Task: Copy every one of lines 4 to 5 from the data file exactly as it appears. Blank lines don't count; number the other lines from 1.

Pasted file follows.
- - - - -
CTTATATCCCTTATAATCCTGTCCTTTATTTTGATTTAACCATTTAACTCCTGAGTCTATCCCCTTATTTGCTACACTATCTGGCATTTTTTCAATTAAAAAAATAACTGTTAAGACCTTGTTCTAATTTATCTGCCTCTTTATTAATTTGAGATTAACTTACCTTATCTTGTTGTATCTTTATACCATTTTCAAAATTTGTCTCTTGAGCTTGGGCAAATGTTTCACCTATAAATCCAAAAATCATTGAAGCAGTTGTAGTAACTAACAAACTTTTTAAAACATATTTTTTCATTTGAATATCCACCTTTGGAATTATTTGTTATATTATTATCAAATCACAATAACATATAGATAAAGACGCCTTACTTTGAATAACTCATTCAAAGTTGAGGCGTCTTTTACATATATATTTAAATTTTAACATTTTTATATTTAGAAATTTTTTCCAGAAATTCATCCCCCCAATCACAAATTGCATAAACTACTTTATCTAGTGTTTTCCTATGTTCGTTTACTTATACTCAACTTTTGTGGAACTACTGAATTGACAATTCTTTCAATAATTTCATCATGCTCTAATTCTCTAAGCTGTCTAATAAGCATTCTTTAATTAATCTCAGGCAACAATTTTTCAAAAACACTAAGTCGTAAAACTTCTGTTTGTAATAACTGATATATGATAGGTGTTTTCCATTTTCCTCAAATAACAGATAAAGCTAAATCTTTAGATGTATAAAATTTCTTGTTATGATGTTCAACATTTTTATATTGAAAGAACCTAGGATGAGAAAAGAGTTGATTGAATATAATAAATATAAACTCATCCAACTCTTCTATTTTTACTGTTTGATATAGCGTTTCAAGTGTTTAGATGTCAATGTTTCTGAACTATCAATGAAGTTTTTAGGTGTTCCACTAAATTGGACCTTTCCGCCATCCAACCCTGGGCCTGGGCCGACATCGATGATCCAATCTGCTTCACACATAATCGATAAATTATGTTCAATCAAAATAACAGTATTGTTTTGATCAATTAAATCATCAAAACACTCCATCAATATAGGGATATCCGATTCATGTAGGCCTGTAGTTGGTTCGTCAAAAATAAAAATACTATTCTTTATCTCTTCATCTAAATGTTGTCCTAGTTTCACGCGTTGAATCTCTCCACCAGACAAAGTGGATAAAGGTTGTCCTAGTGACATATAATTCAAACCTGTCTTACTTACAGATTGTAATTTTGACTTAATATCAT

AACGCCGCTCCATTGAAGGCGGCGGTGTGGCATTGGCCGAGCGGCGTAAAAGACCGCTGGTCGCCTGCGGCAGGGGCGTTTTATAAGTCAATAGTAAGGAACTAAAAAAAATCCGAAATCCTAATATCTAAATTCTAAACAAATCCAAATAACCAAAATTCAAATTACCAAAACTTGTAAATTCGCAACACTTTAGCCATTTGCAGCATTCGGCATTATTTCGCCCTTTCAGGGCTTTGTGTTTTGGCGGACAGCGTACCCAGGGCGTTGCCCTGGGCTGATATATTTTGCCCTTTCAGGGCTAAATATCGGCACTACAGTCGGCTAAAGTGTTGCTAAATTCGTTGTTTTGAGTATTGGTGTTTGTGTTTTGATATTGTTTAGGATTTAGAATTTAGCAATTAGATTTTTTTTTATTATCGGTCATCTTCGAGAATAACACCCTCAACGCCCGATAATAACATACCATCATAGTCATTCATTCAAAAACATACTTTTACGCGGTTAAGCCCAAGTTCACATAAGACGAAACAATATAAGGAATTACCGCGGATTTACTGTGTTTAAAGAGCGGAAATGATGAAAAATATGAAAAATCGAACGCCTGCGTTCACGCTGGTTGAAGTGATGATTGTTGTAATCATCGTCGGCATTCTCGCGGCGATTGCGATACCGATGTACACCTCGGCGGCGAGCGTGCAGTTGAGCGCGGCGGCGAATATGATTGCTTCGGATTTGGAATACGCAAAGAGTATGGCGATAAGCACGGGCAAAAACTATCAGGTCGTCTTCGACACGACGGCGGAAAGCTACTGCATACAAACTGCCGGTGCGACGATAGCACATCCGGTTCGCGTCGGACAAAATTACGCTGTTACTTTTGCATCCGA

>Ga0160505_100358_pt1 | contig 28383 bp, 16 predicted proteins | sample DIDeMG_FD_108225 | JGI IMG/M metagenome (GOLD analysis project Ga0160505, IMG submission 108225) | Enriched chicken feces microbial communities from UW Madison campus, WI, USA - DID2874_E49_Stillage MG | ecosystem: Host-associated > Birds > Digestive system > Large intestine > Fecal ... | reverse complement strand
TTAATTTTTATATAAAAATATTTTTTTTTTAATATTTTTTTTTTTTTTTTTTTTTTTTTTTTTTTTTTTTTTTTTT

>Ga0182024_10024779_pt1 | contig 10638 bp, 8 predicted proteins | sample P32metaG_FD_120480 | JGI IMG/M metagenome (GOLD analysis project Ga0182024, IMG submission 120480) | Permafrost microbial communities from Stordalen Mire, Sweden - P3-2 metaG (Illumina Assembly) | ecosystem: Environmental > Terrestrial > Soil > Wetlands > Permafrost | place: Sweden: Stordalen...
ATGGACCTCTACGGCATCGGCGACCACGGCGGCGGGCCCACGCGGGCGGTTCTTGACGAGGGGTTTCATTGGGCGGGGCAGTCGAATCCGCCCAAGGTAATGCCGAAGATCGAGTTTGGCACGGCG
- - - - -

TTAATTTTTATATAAAAATATTTTTTTTTTAATATTTTTTTTTTTTTTTTTTTTTTTTTTTTTTTTTTTTTTTTTT

>Ga0182024_10024779_pt1 | contig 10638 bp, 8 predicted proteins | sample P32metaG_FD_120480 | JGI IMG/M metagenome (GOLD analysis project Ga0182024, IMG submission 120480) | Permafrost microbial communities from Stordalen Mire, Sweden - P3-2 metaG (Illumina Assembly) | ecosystem: Environmental > Terrestrial > Soil > Wetlands > Permafrost | place: Sweden: Stordalen...